That engine is Affalterbach’s tried and tested M177 4.0 litre twin-turbocharged V8, in a specification lifted from the E 63. As standard, it makes 571 PS from 5,750 to 6,500 rpm and 750 Nm of torque between 2,250 and 5,000 rpm, which by itself is enough to get the SUV from zero to 100 km/h in four seconds flat.

    But of course, that’s not the full story, because you can also get your GLE 63 in spicy S configuration, bumping the outputs up to a searing 612 PS and 850 Nm from 2,500 to 4,500 rpm. So equipped, this hulking leviathan accelerates in an almost comical fashion, reaching 100 km/h in a ridiculous 3.8 seconds. Both models get a nine-speed AMG Speedshift TCT 9G automatic transmission.

    Also standard on both models is a 48-volt integrated starter-generator, which throws in an additional 22 PS and 250 Nm of temporary boost under acceleration; it can also recuperate kinetic energy, allow the car to coast with the engine off and smoothen the automatic engine start/stop function. For the first time, the electric motor also helps with idle speed control, further saving fuel.

    Even with this and cylinder deactivation, however, the GLE 63 is no Toyota Prius, with fuel consumption rated at 11.4 litres per 100 km (11.5 for the GLE 63 S) on the combined NEDC cycle. Carbon dioxide emissions, meanwhile, is quoted at 261 grams per kilometre for the standard model and 262 for the S.

    Power is sent to all four wheels via the AMG Performance 4Matic+ all-wheel drive system, which is usually rear-driven but can send torque variably to the front axle. There’s also an electronic locking rear differential as well as the Electronic Traction System (4ETS) torque vectoring by braking. The AMG speed-sensitive sports steering has Basic, Advanced, Pro and Master settings, delivering progressively more feedback.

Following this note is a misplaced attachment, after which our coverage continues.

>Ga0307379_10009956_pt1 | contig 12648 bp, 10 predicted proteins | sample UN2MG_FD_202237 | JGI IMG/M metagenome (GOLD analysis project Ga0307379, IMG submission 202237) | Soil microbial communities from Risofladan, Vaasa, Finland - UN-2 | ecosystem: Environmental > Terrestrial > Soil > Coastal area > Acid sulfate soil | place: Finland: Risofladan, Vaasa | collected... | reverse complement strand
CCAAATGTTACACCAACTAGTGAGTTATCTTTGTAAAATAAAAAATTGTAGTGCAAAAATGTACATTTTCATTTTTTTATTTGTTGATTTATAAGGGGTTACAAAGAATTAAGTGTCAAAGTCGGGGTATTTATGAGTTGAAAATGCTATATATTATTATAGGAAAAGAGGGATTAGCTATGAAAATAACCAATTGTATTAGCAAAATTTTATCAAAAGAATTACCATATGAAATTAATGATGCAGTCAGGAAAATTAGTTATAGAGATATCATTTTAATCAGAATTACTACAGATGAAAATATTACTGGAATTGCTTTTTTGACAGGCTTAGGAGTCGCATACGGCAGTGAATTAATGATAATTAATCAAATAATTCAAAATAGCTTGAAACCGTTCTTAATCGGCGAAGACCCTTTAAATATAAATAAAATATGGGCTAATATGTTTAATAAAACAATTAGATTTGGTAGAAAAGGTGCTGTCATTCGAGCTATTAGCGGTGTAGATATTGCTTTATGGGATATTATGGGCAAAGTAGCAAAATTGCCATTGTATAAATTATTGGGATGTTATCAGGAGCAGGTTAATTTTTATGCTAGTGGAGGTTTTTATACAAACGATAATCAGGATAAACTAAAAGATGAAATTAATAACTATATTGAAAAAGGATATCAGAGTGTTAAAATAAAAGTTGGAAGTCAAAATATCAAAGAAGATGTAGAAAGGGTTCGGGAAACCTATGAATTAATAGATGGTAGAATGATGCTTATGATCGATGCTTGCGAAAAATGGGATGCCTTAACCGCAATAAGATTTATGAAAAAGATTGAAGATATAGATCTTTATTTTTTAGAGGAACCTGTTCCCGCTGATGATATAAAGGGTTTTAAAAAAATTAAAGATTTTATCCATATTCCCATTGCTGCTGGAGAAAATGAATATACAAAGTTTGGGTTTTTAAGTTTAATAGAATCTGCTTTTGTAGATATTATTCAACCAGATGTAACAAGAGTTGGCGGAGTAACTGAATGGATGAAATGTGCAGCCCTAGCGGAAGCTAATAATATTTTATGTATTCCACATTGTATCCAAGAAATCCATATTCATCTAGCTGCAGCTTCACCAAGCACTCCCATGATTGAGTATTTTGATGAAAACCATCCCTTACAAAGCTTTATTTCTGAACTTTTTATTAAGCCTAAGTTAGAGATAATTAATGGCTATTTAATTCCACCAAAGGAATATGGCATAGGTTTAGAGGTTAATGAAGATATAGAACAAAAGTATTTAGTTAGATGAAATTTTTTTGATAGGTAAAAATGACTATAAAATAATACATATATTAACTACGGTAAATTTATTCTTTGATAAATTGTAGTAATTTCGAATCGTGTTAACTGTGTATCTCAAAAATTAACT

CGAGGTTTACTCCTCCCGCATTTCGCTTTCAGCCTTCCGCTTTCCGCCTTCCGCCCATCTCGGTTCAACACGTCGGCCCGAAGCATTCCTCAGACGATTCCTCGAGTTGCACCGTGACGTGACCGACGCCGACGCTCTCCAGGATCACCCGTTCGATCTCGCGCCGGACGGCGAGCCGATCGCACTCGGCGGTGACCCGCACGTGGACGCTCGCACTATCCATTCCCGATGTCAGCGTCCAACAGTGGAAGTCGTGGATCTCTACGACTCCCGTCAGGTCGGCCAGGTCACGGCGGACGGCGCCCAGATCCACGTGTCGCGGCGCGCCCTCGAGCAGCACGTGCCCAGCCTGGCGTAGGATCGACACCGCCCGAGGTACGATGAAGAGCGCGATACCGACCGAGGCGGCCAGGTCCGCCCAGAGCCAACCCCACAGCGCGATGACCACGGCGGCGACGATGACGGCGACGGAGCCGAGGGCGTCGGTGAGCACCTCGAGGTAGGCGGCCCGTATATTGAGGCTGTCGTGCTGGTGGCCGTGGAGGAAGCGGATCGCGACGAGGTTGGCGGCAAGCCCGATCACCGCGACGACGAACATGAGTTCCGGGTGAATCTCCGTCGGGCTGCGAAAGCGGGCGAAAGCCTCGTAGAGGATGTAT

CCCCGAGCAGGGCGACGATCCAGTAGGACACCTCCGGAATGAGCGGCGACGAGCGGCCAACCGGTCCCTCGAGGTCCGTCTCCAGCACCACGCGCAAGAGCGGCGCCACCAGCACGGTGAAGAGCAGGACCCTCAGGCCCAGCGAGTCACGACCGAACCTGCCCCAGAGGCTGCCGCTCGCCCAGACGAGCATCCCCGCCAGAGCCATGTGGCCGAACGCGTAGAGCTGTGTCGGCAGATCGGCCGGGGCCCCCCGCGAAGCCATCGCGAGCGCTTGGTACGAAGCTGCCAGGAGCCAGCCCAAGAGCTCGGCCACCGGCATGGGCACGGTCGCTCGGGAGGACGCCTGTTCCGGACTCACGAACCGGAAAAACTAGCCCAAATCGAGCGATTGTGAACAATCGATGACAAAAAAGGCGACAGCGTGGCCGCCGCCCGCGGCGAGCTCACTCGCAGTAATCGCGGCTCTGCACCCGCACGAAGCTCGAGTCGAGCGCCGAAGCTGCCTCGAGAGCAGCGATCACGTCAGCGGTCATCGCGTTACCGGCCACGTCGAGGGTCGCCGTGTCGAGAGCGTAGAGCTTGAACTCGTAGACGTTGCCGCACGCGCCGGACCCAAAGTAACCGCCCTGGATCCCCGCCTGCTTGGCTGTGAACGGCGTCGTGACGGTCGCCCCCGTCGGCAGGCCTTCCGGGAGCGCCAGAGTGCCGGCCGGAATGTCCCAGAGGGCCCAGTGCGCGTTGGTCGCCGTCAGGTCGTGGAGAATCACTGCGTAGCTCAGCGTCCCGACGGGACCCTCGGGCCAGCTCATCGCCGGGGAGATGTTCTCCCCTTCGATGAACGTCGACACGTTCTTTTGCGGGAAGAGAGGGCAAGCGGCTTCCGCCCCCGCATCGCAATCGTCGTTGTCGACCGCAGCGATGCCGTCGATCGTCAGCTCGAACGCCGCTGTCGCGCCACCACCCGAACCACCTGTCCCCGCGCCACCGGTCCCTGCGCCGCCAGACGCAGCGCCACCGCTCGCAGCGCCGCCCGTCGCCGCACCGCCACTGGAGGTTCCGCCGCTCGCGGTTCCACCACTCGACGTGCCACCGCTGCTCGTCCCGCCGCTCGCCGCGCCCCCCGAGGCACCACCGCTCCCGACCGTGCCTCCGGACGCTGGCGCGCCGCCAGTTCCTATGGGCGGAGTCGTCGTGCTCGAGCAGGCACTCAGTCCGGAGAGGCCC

As standard, the GLE 63 comes with AMG Ride Control+ air suspension with the Adaptive Damping System (ADS+), which drops the height by 10 mm at speeds of over 120 km/h (permanently in Sport, Sport+ and the S-only Race modes) and raises it by 55 mm in Trail and Sand modes. There’s also the 48-volt AMG Active Ride Control roll stabilisation, which the company says responds quicker than a hydraulic setup.

    Design-wise, the GLE 63 carries over all the usual AMG hallmarks, including the trapezoidal Panamericana grille, a jet-wing design for the massive front air intakes and a large rear diffuser with the obligatory quad tailpipes. The alloy wheel options measure between 20 and 22 inches in diameter and hide composite brakes with six-piston front callipers (carbon ceramic discs optional).

    Inside, you get AMG seats upholstered in Nappa leather, as is the three-spoke AMG Performance steering wheel with aluminium paddle shifters (with Dinamica microfibre grips on the S model). You also get alloy pedals, AMG-branded side sill plates and floor mats, along with options that include carbon fibre decorative trim and additional steering wheel controls for quick access to performance-related settings.

  • Hyundai Vision T revealed, previews next-gen Tucson